Despite the million plus cases and almost 25,000 deaths in Canada due to the COVID-19 pandemic, some Canadians are still hesitant about rolling up their sleeves for the COVID-19 immunization.
As the pandemic continues to ravage communities across the country, and the threat of vaccine hesitancy has become more urgent, employers can play a central role in the drive to persuade people to get vaccinated against Covid-19.
In this article we look at six different methods employers can use to encourage staff to role up their sleeves and get vaccinated.
Greatest threat to global health
Recognized by the World Health Organization (WHO) as a top threat to public health, vaccine hesitancy is defined by the WHO as reluctance or refusal to vaccinate despite the availability of vaccines.
Vaccine hesitancy has the potential to reverse progress in eliminating some of the world’s deadliest infections – including COVID-19.
According to recent reports, 8% of Canadian adults say they will never take a vaccine for Covid-19. A majority of Canadians (64%) say they have already had a shot or will take one as soon as it is available to them, while 28% say they would “prefer to wait a bit to see how the vaccine works out as others take it”, or “would prefer not to take one, but could be persuaded to”.
Because the risk of severe illness from COVID-19 increases with age, vaccine hesitancy among senior and long term care workers is of particular concern. Without compliance for COVID-19 immunization among the senior and healthcare populations, enormous risks are posed to residents, workers and the public at large.
Tips for encouraging immunization
Certain strategies and interventions may help increase COVID-19 immunization rates along staff. Here are six:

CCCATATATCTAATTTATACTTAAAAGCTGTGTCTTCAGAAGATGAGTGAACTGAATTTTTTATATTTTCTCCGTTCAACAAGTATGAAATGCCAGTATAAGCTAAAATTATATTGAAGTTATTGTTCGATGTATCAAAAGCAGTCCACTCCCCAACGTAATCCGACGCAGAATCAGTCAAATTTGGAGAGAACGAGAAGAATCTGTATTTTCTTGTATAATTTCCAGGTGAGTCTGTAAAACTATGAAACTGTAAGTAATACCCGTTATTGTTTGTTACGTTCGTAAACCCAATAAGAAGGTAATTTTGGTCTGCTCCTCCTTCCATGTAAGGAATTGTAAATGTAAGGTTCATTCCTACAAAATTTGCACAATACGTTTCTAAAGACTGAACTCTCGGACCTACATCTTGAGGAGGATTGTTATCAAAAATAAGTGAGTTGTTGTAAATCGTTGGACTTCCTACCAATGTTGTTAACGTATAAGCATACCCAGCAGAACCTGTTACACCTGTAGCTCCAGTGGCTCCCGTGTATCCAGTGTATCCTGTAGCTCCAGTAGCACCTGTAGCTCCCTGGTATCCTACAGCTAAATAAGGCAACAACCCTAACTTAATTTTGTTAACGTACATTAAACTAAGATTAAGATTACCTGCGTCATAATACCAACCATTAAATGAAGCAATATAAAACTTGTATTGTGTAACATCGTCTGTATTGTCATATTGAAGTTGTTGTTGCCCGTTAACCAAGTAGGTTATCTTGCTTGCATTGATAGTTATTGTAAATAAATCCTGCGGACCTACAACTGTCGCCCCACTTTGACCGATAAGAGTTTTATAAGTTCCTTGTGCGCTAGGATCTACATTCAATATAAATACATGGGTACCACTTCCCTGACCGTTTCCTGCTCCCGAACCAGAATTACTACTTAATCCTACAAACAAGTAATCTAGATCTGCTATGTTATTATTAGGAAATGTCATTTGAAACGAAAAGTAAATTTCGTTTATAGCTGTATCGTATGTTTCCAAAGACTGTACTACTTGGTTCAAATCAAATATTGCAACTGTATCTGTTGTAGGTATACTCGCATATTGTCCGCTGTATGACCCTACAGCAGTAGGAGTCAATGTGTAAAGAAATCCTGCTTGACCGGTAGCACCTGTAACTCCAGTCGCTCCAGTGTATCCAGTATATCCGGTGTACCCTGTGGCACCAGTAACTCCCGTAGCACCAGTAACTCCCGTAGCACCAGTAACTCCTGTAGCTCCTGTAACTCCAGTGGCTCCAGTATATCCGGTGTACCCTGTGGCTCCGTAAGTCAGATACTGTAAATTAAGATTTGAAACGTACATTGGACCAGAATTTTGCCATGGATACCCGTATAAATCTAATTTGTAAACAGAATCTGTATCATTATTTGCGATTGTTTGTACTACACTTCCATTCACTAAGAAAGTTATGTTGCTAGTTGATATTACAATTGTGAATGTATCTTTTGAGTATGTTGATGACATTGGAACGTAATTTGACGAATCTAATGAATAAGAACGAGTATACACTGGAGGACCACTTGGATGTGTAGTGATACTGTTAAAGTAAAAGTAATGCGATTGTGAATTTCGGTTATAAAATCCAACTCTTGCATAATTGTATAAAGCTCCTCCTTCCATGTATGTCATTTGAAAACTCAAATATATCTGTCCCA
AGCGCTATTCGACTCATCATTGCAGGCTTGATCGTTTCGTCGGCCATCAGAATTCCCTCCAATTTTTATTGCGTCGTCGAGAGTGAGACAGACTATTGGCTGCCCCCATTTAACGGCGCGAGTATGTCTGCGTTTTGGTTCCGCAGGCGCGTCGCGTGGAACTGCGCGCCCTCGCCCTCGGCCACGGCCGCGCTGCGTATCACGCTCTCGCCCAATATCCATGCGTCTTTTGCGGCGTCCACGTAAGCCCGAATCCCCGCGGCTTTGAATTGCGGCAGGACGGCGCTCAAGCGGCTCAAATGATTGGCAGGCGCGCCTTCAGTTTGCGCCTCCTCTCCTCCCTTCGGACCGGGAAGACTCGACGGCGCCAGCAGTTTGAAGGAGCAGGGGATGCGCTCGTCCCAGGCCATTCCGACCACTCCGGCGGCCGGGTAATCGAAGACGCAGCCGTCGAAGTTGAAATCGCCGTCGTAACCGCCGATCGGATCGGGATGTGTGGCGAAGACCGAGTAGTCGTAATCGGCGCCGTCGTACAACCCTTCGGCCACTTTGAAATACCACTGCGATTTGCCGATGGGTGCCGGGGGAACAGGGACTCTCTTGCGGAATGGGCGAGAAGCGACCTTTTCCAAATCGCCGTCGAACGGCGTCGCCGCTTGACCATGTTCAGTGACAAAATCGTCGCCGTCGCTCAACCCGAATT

To ease doubts and help employees, consider providing staff with educational resources on vaccines. Information sessions explaining the safety of the vaccine can be useful in helping staff understand more clearly the vaccination process and what happens in the hours, days and months following the vaccine. Being informed can help ease fears.
Employers must consider that among their staff may be employees whose cultural or religious beliefs dissuade them from getting vaccinated. Consider working with diversity, equity, and inclusion experts to conduct a survey of the workplace in order to understand existing beliefs amongst staff. Use the information provided by a survey to develop more targeted education plans.
Many workers, particularly women with children, may face challenges in finding the time necessary to getting vaccinated. Consider creating policies that would allow for paid time off for vaccination , provide childcare options or facilitate vaccination during times that are convenient for staff.
In communicating about the benefits of the vaccine, be sure to emphasize benefits for the future. For example, vaccines may be required for future domestic or international travel, to attend concerts and sporting events and perhaps even for certain employment options.
Find opportunities in the workplace to highlight the value of the vaccine. Some staff members may worry about side effects or other associated risks. Take the time to tell employees that people across the county and across the world have received the vaccine with minimal negative effects. The bottom line is this: vaccines have been shown to reduce hospitalizations by more than 99 per cent.
Encourage employees to sign up for the vaccine as soon as they are eligible. Influential staff members and leaders within the organization should also promote employee buy-in by expressing their commitment to getting vaccinated.
The time is now for employers to become part of the solution in ending the pandemic. By persuading employees within their organizations to get vaccinated, and helping employees overcome vaccine hesitancy, employers are taking the right steps to end biases that continue to put the rest of the world in danger.
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